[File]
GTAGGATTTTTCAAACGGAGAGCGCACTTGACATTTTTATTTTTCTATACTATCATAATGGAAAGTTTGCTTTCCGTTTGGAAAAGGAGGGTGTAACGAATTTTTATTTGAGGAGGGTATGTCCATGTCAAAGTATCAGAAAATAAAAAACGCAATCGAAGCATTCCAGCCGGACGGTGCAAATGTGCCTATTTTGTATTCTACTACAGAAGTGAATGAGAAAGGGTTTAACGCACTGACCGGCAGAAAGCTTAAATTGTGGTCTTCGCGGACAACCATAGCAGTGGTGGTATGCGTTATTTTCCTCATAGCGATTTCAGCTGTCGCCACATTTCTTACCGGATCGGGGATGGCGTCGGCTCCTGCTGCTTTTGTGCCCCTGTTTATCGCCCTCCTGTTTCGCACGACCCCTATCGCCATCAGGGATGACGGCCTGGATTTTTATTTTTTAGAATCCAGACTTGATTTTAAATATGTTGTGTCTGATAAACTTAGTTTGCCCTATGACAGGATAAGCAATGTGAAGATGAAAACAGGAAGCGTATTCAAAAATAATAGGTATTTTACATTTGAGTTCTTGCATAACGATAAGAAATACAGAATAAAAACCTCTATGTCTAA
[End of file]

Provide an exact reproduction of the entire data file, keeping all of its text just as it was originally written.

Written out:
GTAGGATTTTTCAAACGGAGAGCGCACTTGACATTTTTATTTTTCTATACTATCATAATGGAAAGTTTGCTTTCCGTTTGGAAAAGGAGGGTGTAACGAATTTTTATTTGAGGAGGGTATGTCCATGTCAAAGTATCAGAAAATAAAAAACGCAATCGAAGCATTCCAGCCGGACGGTGCAAATGTGCCTATTTTGTATTCTACTACAGAAGTGAATGAGAAAGGGTTTAACGCACTGACCGGCAGAAAGCTTAAATTGTGGTCTTCGCGGACAACCATAGCAGTGGTGGTATGCGTTATTTTCCTCATAGCGATTTCAGCTGTCGCCACATTTCTTACCGGATCGGGGATGGCGTCGGCTCCTGCTGCTTTTGTGCCCCTGTTTATCGCCCTCCTGTTTCGCACGACCCCTATCGCCATCAGGGATGACGGCCTGGATTTTTATTTTTTAGAATCCAGACTTGATTTTAAATATGTTGTGTCTGATAAACTTAGTTTGCCCTATGACAGGATAAGCAATGTGAAGATGAAAACAGGAAGCGTATTCAAAAATAATAGGTATTTTACATTTGAGTTCTTGCATAACGATAAGAAATACAGAATAAAAACCTCTATGTCTAA